Responsibility for selecting appropriate and qualified residents and clinical fellows lies with the Radiation Oncology Program Director and faculty. The Radiation Oncology Department selects from eligible applicants on the basis of preparedness and ability to benefit from the program in which they are appointed. Aptitude, academic credentials, personal characteristics such as motivation and integrity, and ability to communicate are considered in the selection.
It is the policy of our department as well as of UCSF and its affiliated hospitals that programs do not discriminate against qualified applicants based upon gender, ethnicity, race, age, religion, national origin, sexual orientation, physical or mental disability, marital status, or veteran status.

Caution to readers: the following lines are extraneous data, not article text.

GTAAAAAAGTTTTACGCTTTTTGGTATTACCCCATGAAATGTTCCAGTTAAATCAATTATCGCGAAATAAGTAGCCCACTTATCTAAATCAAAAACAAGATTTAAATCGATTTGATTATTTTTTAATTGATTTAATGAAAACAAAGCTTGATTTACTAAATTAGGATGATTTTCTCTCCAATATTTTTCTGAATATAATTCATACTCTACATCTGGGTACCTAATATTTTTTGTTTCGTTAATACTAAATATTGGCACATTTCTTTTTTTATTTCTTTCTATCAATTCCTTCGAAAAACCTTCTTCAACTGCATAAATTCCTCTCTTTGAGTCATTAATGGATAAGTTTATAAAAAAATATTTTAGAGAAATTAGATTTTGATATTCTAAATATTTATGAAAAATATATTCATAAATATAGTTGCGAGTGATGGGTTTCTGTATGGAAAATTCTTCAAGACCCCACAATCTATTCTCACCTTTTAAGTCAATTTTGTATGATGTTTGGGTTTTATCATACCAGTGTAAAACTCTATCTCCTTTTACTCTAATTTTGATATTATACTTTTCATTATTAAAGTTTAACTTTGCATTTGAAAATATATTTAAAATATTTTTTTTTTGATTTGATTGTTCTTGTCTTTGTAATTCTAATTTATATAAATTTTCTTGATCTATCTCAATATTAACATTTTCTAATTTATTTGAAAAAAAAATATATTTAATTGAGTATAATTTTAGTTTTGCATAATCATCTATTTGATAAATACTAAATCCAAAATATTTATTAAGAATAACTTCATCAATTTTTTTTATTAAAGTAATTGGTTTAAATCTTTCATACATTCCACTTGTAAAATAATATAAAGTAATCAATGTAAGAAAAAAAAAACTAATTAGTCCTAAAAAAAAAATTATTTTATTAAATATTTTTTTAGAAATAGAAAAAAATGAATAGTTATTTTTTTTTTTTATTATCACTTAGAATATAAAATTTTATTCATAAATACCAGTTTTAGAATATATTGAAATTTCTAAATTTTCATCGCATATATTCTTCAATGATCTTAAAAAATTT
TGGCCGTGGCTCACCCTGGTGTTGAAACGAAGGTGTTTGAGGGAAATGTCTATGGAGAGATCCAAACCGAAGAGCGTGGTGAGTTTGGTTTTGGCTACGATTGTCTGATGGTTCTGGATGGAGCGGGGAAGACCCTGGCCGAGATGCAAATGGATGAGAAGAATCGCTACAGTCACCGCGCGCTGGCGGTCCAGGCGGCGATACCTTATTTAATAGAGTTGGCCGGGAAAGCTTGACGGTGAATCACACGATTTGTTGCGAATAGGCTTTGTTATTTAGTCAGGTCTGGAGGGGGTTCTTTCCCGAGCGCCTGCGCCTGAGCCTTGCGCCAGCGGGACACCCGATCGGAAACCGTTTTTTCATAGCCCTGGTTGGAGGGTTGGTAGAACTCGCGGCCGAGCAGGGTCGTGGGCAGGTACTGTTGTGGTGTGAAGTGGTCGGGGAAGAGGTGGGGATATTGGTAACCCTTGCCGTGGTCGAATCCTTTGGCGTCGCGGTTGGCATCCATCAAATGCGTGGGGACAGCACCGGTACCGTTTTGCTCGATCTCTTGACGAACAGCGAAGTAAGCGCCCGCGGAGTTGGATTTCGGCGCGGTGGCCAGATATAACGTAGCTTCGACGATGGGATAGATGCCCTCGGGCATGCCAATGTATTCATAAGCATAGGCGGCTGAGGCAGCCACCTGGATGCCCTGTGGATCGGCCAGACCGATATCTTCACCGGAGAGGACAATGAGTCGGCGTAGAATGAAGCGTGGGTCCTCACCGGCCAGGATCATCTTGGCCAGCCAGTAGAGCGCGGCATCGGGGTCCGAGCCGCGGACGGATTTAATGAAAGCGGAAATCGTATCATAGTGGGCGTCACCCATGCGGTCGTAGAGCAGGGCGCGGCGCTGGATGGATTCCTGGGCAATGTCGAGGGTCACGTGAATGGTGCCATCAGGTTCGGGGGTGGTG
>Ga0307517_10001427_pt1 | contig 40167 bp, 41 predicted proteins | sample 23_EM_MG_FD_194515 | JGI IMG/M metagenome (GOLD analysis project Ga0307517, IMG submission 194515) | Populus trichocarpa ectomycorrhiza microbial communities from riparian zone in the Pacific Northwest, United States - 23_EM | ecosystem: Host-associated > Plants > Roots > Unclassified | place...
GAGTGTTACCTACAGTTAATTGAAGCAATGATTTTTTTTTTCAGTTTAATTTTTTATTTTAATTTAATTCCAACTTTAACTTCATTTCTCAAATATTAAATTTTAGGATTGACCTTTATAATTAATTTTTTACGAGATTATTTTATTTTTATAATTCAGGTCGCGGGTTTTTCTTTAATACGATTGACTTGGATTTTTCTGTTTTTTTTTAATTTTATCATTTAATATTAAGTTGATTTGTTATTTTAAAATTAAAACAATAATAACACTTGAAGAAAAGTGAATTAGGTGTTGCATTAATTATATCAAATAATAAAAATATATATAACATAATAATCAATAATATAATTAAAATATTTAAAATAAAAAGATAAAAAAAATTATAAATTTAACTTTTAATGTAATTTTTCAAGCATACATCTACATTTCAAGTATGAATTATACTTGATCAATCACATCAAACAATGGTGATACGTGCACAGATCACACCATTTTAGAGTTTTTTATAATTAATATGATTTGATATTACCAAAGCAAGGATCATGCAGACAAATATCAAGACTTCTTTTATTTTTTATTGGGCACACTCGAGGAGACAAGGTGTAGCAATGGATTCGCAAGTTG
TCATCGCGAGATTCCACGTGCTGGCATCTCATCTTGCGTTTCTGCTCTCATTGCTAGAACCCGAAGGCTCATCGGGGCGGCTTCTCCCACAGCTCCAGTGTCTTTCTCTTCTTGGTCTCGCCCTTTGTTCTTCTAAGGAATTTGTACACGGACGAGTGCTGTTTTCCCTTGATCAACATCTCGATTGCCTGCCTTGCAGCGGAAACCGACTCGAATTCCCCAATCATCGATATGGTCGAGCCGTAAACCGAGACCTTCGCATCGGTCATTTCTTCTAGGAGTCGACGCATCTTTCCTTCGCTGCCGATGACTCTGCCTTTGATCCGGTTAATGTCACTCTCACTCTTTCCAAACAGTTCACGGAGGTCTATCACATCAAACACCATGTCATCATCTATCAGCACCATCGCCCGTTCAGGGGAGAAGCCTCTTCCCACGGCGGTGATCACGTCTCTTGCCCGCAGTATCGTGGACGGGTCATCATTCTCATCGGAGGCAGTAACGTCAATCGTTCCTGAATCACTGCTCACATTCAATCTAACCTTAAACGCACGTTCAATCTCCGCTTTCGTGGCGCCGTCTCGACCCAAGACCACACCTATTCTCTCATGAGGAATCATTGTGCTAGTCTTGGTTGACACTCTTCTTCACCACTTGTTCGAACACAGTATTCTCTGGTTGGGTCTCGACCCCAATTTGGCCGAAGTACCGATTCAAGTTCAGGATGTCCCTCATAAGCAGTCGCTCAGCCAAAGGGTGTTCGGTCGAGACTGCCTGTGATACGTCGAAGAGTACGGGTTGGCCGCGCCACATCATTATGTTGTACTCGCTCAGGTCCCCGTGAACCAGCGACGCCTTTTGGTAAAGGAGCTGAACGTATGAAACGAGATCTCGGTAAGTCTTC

The offer of a residency or fellowship position is not final until the UCSF Attestation Statement has been completed by the applicant and reviewed by the program. The attestation form asks for information about matters that are relevant to liability, credentialing, and licensure1 requirements such as malpractice claims, drug and alcohol abuse, disciplinary action, and criminal convictions or pending charges. All “yes” responses require a detailed explanation. After review, an offer of a contract may be revoked or the conditions of the offer revised. Discovery of untruthful or misleading answers on the attestation form may subject an applicant to the withdrawal of an offer or a resident to disciplinary action.